As the link became more pronounced though, these negative sensations were slowly eroded. While initially each of the stars shone in their own pockets of darkness, they gradually refracted and reflected off of each other until they were finally shining in a dazzling crescendo. Even without verbal communication, a shared experience was formed and the loneliness was washed away by a torrent of serenity. Yao Yuan felt protected and peaceful like a child in his mother’s arms and he was lulled into a deep, restful slumber.
When Yao Yuan awoke, he found himself surrounded by people in hazmat suits, some of them writing on their clipboards. Unhurriedly, Yao Yuan surveyed his surroundings. He was in a small, enclosed room with sparse furnishing which he identified as one of the Noah Two’s isolation chambers.
He also realized that all over his body were needles connected to various graphs as well as a drip. He could see that beyond the closed door was a sterilization pathway, but that was as far as he could see. He was unsure whether there were guards beyond it, but he could somehow tell that four black-star guards were on duty there. And from the lack of commotion, it would seem Ol’ Wong had the Noah Two under control.
Yao Yuan slowly arose unto a seated position. His sudden movements shocked the attending agents so much that they jumped back several steps. Yao Yuan regarded them silently. Unloosing his sore body, he asked, “How long has it been since I fainted?”
The initial shock of these hazmat-wearing personnel was quickly crested over by excitement. They frantically talked over each other through the suits’ communication channel, and it was only after a few seconds of such frantic exchange that they cooled down and the leading young man reported,
“Major has been unconscious for twenty four hours. Within that timeframe, the authority has been busy applying Major’s order for quarantine. So far, three hundred and ninety-two people, including you, Major, have been quarantined, but…” The man hesitated.
Yao Yuan urged, “But what? Has something bad happened? Continue with your report.”
After giving it some consideration, the man resumed, “Because the news of a virus came too suddenly and because of the need to organize a quarantine task force, we were seriously understaffed. Therefore, Lieutenant Wong had to issue martial law. Diagnostic outposts have been erected within the more populated areas, meaning the lowest three levels and the residential campgrounds, for the past two days. The increased security and precautions have people worried.”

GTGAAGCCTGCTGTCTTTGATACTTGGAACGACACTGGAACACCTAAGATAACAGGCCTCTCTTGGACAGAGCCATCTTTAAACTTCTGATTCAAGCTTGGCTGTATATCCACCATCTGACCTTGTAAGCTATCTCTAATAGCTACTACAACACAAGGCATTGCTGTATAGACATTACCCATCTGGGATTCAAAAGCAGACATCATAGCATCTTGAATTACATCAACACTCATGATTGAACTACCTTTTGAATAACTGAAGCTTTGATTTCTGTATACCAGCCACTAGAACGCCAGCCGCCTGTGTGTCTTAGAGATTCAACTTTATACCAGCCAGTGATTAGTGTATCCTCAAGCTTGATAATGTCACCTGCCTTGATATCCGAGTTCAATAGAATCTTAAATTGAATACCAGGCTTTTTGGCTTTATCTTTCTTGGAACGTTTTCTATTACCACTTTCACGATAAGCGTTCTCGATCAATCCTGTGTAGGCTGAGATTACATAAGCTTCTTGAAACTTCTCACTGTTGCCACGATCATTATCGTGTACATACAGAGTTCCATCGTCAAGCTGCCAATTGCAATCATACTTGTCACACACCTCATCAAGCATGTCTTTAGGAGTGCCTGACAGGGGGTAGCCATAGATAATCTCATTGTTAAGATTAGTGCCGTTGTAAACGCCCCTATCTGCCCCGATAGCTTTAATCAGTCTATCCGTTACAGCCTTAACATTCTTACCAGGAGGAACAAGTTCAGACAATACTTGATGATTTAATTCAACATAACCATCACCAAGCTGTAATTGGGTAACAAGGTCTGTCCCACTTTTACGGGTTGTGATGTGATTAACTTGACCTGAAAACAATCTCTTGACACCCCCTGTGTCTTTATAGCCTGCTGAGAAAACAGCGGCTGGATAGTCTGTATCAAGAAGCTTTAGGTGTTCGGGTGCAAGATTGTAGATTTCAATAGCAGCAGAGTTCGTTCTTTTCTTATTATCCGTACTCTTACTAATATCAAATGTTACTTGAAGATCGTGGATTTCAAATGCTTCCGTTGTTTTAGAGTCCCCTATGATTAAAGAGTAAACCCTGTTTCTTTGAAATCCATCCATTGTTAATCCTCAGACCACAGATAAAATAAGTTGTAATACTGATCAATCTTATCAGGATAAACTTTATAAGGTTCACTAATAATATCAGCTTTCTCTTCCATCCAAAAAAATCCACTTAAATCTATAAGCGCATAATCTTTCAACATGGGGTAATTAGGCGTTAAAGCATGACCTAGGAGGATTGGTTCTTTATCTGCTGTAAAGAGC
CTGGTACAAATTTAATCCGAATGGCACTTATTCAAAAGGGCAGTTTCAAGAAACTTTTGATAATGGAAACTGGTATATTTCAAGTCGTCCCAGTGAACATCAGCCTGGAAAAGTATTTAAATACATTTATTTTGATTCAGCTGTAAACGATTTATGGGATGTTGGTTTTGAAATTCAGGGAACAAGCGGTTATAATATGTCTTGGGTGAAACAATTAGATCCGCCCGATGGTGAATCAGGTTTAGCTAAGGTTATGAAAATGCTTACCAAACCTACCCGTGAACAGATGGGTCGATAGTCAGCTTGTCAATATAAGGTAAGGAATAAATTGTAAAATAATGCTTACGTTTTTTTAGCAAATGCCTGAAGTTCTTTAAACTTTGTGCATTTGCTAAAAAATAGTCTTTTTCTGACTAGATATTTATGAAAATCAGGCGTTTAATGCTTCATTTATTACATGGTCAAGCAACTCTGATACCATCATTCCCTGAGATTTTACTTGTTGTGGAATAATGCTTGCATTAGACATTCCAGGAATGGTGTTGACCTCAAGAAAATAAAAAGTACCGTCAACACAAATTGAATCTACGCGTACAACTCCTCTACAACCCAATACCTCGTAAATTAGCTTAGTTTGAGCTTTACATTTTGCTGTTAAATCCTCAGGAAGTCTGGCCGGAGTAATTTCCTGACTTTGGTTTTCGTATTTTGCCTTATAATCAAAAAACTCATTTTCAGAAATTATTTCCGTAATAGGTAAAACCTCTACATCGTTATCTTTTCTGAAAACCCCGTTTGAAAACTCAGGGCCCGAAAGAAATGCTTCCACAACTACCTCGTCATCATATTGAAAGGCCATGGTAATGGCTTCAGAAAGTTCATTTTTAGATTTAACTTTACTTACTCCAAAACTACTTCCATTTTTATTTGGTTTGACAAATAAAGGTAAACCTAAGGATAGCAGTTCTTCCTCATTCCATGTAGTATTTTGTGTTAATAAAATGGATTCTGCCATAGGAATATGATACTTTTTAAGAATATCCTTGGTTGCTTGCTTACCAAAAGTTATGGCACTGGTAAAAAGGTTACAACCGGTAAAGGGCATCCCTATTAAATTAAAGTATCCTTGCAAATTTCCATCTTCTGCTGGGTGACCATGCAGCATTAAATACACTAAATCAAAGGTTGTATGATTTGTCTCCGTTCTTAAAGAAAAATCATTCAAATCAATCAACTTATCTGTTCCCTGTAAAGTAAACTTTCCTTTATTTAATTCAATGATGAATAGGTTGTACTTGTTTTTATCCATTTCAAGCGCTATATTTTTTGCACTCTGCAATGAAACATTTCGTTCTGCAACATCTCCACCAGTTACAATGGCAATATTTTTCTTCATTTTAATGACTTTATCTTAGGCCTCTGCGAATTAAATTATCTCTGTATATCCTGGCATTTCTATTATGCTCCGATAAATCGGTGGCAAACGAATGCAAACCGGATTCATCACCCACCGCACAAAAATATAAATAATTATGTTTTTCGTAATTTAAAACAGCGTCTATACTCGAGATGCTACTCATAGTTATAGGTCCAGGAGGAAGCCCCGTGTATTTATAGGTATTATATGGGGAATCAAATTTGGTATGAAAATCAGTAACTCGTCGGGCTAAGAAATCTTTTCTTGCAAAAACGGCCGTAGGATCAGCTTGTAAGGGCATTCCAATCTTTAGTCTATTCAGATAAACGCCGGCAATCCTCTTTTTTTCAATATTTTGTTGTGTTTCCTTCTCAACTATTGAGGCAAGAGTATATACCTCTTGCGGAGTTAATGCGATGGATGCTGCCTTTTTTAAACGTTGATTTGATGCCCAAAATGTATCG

Hearing that, Yao Yuan felt like a load had been taken off. The situation was much better than he anticipated. It was, in his mind, probably the best possible outcome.
The issuing of martial law and general apprehension were acceptable; those could be rectified if given some effort and time. What he was afraid of was a riot because they weren’t on earth, they were inside a spaceship, a highly pressurized and volatile enclosure. If there were riots, and especially army instigated riots, things would have easily spiraled out of control. No one would be able to contain the destruction. Therefore, everything was indeed better than expected!
“And how is my body’s condition? Has there been a diagnosis on the contagion?” asked Yao Yuan.
Flipping through his clipboard, the man answered, “Of the three hundred and ninety-two people who were quarantined, forty-three were fatal. The rest are still in coma. Major is the first one to have awakened. And so, with Major’s permission, we would like to conduct more tests on your body, but regarding the contagion… that’s the weird part. We are unable to locate one. From tests conducted on all the patients, none of them had or carried any unknown virus. The reports all state that they are in fit physical condition. There is no explanation as to why they are in a feverish coma. All of the medicine that was issued appeared to have no noticeable effect. I’m sorry to report this, but Major, we were unable to identify any pathogen.”